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8 of 12 people found the following review helpful
5.0 out of 5 stars Kaufmann's Magic., 20 Feb. 2014
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This review is from: Schubert: Winterreise (Audio CD)
Kaufmann is considered the best tenor of his generation, some have gone as far as to consider him as one of the greats. So,how do you describe his voice.? To give you an idea, imagine a mixture of Ramon Vinay's baritone tenor voice with the emotion of Vickers, yet utterly unique. However, what I did was compare Der Lindenbaum from Winterreise, sung by Matthias Goerne, Piano Graham Johnson, (from the Hyperion box set of the complete songs of Schubert) with Thomas Hampson, Piano Wolfgang Sawallisch,(Schubert Lieder on record 1898-2012) and Kaufmann with his long time piano partner, Helmut Deutsch. I found that although each have distinctive voices, they approach this song in their own manner. You could not say, one is better than the other. Both baritones Hampson and Goerne are great Lieder singers and Kaufmann is in their company. This Winterreise cycle shows us why this is so.

Winterreise is a cycle of 24 songs by Franz Schubert, set to poems by Wilhelm Muller. The first part, 12 songs of this song cycle were written in February and the second part of 12, November 1827. Schubert found the poems in the almanac Urania(1823) printed under the heading Wanderlieder by Wilhelm Muller; Die Winterreise in 12 liedern is the subtitle. However, the composer discovered an edition of Die Winterreise (in the second volume of Muller's Gedichte eines reisenden Waldhornisten 1826) with 24 poems; 12 texts that were new to him. Muller's book is dedicated to Carl Maria von Weber. Thus Muller's no 6 (Die Post) becomes Schubert's 13, Muller's 10 ( Der greise Kopf) becomes Schubert's 14 and so on. (Johnson 2005).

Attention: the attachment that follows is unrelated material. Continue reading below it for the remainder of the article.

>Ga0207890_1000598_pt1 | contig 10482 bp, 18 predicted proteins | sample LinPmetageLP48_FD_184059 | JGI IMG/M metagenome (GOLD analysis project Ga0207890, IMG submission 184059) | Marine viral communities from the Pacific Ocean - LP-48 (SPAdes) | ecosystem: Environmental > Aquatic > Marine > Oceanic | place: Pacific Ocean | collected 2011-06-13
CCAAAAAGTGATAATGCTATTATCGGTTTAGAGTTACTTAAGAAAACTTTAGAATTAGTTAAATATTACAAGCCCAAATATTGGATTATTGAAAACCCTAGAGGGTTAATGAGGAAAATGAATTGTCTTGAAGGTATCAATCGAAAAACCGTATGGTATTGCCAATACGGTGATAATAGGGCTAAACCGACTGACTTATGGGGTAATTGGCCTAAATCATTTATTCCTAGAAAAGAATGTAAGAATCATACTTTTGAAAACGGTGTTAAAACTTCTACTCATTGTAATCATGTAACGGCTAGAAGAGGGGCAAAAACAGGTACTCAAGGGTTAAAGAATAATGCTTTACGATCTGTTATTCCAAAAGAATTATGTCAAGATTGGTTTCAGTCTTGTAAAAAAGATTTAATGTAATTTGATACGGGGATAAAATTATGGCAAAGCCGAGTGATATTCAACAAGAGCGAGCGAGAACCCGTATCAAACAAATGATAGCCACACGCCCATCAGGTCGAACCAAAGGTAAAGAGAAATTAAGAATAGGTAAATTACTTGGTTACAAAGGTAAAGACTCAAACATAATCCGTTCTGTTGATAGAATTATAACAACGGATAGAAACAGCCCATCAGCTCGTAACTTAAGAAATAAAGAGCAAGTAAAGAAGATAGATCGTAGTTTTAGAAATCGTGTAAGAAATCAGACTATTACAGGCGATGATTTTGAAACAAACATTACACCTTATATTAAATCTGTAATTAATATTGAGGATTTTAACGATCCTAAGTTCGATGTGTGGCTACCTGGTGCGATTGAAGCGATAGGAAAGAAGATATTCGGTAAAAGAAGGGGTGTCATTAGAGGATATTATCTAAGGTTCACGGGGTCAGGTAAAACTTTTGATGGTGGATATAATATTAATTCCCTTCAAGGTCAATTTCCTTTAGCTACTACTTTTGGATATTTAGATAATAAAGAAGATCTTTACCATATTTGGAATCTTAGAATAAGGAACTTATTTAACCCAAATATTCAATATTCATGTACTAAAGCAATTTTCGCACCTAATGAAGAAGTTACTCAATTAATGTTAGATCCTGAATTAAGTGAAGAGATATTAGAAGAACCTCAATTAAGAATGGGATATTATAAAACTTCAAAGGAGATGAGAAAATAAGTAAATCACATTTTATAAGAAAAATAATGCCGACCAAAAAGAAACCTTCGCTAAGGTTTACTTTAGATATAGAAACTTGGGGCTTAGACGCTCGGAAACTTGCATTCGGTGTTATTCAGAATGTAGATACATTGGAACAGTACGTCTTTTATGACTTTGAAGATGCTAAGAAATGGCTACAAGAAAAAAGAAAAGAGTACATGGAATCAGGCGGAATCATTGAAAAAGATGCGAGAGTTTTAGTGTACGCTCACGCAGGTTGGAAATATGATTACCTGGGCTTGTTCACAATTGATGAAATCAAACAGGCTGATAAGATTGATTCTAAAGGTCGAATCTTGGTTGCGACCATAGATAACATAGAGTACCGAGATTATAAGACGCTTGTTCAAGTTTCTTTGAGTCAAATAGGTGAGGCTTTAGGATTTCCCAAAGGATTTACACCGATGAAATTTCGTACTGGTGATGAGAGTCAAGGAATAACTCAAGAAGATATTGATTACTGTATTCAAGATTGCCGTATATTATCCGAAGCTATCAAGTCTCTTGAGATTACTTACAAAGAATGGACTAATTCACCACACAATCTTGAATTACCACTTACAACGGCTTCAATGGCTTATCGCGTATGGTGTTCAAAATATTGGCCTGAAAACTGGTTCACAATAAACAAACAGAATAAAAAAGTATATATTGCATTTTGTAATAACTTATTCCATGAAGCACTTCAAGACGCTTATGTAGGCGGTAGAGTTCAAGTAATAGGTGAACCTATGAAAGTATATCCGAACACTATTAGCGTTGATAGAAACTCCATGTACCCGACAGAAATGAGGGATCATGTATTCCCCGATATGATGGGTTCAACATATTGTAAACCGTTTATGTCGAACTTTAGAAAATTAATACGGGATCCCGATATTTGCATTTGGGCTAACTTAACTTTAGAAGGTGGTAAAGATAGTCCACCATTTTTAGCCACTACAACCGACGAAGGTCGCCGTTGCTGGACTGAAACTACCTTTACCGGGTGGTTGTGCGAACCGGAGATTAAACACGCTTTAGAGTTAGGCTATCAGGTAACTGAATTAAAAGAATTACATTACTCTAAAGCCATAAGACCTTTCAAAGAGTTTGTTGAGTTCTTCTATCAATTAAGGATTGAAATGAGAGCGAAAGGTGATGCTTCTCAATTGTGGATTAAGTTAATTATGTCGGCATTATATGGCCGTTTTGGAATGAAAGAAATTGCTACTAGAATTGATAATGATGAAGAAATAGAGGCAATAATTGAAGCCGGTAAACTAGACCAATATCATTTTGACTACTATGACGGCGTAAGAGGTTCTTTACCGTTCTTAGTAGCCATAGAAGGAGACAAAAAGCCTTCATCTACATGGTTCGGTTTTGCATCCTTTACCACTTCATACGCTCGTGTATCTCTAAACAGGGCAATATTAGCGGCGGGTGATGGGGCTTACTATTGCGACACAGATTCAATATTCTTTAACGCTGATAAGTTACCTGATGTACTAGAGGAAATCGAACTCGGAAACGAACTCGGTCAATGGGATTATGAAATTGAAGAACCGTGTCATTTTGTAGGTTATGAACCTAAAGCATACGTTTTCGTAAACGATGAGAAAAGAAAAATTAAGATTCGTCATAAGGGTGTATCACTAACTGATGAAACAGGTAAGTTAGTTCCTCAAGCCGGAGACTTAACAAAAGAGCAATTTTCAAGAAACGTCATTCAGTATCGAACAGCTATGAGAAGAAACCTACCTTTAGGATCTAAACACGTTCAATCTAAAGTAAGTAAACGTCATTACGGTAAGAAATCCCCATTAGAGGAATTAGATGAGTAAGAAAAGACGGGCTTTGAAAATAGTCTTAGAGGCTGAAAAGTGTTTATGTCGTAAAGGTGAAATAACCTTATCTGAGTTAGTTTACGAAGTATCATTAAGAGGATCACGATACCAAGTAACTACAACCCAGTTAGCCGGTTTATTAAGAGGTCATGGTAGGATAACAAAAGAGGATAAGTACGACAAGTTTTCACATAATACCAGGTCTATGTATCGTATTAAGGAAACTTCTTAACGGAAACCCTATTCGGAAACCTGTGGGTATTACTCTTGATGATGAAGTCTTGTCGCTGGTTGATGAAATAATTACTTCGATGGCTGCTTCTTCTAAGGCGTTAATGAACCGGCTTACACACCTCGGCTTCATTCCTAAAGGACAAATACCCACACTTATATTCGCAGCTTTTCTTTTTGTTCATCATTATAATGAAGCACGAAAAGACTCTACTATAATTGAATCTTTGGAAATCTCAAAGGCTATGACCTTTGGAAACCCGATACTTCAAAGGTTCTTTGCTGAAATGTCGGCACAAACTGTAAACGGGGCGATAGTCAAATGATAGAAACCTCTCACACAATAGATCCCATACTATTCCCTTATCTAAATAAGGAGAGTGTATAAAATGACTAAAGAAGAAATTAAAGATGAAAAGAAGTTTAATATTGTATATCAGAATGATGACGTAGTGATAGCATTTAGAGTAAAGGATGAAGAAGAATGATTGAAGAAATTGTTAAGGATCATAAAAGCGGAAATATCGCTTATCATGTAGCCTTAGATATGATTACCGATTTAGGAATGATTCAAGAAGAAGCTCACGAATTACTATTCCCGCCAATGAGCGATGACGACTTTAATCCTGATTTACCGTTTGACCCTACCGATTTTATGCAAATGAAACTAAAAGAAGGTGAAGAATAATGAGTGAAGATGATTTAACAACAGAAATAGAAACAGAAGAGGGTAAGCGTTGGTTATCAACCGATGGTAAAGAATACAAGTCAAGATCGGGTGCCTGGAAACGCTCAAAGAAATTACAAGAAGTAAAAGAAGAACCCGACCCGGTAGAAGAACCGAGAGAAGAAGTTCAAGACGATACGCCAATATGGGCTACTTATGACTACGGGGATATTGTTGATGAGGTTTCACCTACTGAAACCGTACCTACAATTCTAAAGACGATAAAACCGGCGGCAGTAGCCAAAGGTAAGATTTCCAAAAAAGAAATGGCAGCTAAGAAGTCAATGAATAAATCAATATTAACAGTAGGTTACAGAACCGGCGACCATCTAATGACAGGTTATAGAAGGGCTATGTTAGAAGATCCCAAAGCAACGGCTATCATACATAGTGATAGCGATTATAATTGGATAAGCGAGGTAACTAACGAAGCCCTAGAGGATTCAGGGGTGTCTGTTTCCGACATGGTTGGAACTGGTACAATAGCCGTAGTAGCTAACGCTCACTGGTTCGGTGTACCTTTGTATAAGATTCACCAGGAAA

The period in which these songs were written was known as the Romantic period. The German branch of that epoch which influenced Schubert, was preoccupied with death, love in death, in love with love, also the strange and the shocking. Nature was viewed as healing, beautiful and mystical; a form of Pantheism. The romantics believed in free expression of the individual, personal feeling and individualism in general. A longing for the inner World of the spirit, with everyday life a mere mirage. This movement was a rebellion against classicism; reason and order, harmony and balance. I believe it is important to understand the period and artistic movements that influenced such works as Winterreise. Also, this work did contain Schubert's views on life at that point, which shocked his friends. He only had a year to live.

However, within this Winterreise CD jewel case, inserted into a velvet cardboard cover,is a booklet with English, French and German translations of the songs. Also, included is a article called "you can't simply carry on as usual afterwards", which has an interview with Kaufmann and Deutsch, his pianist. This article enables you to understand Kaufmann's thinking on how he approaches Schubert's Winterreise. According to Deutsch, " it is a work that affects you on the very deepest level. And when you hear it for the first time, you may well find it fairly depressing. Yet according to the people who organise song recitals, Winterreise is often top of the hit parade. It's a cycle that you can be certain people will come and hear."